Applications for bites and stings, bruises and irritated skin are taken from a selection of historical and modern recipes covering everyday problems from sore throats to diarrhoea. This will be a day illustrating effective traditional use of herbs. Some herbs featured: marshmallow, fennel, elder, chamomile, lemon balm, thyme, sage, pot marigold, chickweed, houseleek, ribwort plantain, lavender...
Herbs for Daily Life.
Saturday 25th August.
A day either for the beginner who wishes to know how to introduce herbs into their daily life effectively: or for those who have attended historical herb courses previously and would like a deeper focus on methods. It will cover herbs in cookery, home medicine, making fragrances and wines and liqueurs. We will also look at how the role of herbs has changed to meet new needs with changes in lifestyle over the centuries. The emphasis will be on those areas of particular interest to participants and questions to be addressed can be emailed to Christina up to two weeks before the course date.
Arabic Influence – Exotics and
Sunday 26th August.
9.30am – 4.30pm, £60
As the habitat of the precious spices and aromatic gums such as myrrh, olibanum, and cinnamon Arabia supplied these for western medicine. However the extent of the Arabic influence on medical training and in particular the practice of the apothecary was so much greater than sourcing drugs. We will be looking at contacts with the East from the pilgrimage of Alfred the Great to Jerusalem and his receiving a prescription from the Patriarch there, travels and translations of Arabic texts by Adelard of Bath, and Crusaders eating oranges at Jaffa. The fusion of Arabic, Greek and Roman medicine at the teaching hospital in Salerno where returning Crusaders were treated, ensured the use of nutmegs, cloves, ginger, tamarinds, senna, rhubarb, saffron, liquorice, and distilled rose water in the west. A day for the art of the apothecary to come to the fore with the works of Avicenna, Mesue and Rhazes giving us exciting recipes to make.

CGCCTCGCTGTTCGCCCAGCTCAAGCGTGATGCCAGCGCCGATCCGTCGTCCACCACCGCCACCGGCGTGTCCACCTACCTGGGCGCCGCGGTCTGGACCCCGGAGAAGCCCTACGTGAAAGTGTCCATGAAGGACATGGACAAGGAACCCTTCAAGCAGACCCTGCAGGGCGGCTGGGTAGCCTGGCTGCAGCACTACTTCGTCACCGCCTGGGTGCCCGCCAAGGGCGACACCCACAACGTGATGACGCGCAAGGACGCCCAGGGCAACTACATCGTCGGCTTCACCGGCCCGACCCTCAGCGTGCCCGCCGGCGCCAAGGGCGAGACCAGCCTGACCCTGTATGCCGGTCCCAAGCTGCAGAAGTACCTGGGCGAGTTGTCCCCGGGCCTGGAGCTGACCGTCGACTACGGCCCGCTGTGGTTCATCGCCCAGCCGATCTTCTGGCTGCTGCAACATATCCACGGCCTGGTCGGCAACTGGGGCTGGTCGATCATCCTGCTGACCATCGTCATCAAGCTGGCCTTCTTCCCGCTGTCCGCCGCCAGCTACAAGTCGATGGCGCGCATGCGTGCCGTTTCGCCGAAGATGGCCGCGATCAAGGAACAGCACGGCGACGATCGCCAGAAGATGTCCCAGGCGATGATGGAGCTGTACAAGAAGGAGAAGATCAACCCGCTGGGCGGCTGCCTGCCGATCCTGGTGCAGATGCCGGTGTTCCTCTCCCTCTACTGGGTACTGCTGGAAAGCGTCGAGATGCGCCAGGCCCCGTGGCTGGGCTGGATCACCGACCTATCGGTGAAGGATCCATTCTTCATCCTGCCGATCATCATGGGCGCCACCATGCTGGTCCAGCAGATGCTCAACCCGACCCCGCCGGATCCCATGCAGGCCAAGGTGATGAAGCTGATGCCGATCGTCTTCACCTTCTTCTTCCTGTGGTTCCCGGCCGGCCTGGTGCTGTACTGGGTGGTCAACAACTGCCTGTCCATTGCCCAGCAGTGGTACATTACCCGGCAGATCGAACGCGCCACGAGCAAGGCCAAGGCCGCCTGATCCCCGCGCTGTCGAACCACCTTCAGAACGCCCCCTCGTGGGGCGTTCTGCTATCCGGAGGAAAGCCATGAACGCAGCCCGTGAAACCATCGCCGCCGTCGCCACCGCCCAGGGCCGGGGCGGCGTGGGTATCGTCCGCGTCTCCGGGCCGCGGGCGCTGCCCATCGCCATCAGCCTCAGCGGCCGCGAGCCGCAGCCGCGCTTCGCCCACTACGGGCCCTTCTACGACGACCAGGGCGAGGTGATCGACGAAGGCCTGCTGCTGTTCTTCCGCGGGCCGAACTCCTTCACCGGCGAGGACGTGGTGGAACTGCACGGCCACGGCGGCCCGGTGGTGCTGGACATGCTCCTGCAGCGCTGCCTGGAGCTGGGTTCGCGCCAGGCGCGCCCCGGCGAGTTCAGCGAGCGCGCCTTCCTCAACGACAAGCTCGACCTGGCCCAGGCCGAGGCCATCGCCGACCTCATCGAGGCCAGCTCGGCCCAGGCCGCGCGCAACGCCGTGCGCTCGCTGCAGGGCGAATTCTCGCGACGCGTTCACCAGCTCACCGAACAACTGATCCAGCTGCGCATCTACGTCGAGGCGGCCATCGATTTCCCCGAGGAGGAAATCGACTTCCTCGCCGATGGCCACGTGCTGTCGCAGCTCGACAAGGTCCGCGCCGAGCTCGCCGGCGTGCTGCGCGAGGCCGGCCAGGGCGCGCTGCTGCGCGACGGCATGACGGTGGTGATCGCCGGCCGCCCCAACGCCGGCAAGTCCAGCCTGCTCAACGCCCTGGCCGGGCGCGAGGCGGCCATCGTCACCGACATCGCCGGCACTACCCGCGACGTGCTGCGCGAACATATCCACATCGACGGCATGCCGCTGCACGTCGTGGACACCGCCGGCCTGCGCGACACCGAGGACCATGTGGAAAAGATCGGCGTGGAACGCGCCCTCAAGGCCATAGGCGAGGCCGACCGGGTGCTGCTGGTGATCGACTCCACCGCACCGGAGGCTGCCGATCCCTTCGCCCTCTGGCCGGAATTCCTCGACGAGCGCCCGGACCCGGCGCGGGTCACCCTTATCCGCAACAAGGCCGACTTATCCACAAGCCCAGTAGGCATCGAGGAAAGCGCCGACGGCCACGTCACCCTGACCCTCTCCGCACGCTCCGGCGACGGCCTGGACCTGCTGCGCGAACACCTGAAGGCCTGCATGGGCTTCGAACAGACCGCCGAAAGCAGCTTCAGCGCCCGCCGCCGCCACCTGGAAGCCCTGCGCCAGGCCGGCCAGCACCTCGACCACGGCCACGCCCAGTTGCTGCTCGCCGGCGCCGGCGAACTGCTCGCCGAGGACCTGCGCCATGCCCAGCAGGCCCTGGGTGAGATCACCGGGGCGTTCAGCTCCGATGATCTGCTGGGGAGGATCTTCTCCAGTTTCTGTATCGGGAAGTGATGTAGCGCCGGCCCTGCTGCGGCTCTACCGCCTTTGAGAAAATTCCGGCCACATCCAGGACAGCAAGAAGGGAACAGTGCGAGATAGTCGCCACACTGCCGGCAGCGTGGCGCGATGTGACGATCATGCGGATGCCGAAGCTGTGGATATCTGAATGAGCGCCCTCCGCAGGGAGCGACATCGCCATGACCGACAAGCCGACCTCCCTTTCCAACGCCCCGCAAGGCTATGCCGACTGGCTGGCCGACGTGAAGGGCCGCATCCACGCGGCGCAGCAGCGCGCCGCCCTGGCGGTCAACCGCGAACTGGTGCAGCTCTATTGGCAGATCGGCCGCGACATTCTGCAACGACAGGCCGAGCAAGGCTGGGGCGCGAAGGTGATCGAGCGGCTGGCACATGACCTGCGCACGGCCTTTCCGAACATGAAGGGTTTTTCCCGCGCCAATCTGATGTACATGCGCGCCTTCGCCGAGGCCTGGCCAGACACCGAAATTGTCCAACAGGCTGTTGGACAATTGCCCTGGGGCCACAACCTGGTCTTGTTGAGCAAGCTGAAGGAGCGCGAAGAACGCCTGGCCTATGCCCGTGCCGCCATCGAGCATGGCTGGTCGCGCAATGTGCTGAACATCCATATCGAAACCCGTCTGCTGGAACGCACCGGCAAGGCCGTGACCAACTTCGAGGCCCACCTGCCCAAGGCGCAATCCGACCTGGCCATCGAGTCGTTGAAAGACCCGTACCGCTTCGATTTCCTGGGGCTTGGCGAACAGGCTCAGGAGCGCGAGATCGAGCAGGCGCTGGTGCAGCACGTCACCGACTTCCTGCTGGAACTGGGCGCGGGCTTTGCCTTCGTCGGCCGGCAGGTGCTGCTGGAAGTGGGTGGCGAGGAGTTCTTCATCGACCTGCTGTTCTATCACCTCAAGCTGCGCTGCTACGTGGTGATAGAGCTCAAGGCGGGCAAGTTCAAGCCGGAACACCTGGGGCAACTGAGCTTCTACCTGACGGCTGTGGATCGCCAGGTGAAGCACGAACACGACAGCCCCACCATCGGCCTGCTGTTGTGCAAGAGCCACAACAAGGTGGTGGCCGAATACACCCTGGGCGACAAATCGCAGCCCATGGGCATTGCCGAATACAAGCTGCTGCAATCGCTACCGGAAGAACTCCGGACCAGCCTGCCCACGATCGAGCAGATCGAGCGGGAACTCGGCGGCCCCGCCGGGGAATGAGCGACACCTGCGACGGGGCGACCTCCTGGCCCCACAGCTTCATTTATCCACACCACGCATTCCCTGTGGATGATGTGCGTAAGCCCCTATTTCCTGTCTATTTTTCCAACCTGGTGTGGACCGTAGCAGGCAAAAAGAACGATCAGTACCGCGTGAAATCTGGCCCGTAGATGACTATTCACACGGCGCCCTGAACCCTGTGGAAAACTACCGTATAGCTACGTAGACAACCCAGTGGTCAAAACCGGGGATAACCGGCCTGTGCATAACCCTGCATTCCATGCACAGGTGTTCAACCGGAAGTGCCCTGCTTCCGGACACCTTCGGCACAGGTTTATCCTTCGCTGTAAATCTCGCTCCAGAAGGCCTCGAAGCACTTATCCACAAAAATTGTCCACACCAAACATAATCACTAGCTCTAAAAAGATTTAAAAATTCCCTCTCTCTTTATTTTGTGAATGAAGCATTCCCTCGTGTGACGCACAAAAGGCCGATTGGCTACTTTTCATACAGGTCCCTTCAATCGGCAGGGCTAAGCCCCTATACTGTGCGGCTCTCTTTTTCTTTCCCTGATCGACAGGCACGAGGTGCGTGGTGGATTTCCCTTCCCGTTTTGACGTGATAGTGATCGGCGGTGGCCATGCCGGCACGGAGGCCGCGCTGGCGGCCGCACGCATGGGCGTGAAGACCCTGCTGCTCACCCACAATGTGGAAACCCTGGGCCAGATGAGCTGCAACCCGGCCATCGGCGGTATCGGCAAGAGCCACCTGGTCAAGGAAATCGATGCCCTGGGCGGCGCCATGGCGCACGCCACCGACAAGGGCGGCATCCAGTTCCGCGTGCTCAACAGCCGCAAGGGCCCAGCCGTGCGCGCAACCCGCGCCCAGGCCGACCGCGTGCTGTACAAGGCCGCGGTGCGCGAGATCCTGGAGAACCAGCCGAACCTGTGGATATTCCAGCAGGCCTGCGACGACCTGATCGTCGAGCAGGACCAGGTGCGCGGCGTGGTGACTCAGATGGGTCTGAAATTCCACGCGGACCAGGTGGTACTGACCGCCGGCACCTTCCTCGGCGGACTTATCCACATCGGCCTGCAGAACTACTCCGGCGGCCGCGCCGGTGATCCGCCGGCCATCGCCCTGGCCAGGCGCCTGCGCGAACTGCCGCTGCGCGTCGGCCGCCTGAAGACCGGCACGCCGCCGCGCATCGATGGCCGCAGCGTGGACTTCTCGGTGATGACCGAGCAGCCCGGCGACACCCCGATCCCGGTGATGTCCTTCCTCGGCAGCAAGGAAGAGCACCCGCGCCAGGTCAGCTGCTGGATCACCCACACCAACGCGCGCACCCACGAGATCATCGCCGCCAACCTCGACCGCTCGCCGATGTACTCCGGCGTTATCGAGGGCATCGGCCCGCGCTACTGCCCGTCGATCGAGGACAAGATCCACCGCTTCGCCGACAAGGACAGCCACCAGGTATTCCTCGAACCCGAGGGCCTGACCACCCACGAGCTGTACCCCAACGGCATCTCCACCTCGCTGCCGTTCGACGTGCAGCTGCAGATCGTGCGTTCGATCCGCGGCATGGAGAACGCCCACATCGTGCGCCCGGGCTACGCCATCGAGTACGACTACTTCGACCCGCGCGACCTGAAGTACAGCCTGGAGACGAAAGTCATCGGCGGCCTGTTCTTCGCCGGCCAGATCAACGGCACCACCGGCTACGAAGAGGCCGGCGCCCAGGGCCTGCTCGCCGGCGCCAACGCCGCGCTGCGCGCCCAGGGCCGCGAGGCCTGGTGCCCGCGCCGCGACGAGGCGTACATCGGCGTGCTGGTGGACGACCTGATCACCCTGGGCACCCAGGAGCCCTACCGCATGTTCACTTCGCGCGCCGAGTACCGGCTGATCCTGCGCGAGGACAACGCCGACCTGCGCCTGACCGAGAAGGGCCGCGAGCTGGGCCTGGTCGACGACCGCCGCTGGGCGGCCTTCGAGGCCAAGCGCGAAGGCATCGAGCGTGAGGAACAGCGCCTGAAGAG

Also at the Weald and Downland Living Museum Christina will be Herbalist in Residence from Wednesday 30th May to Sunday 3rd June. On these days she will be available to talk about our native herbs, Arabic Influences in Western herbal medicine and those herbs which gave rise to modern drugs and for the last 2 days she will be concentrating on herb gardens and gardeners. On the Evening of Thursday 31st May she will be giving a talk - Drugs from Natural Sources.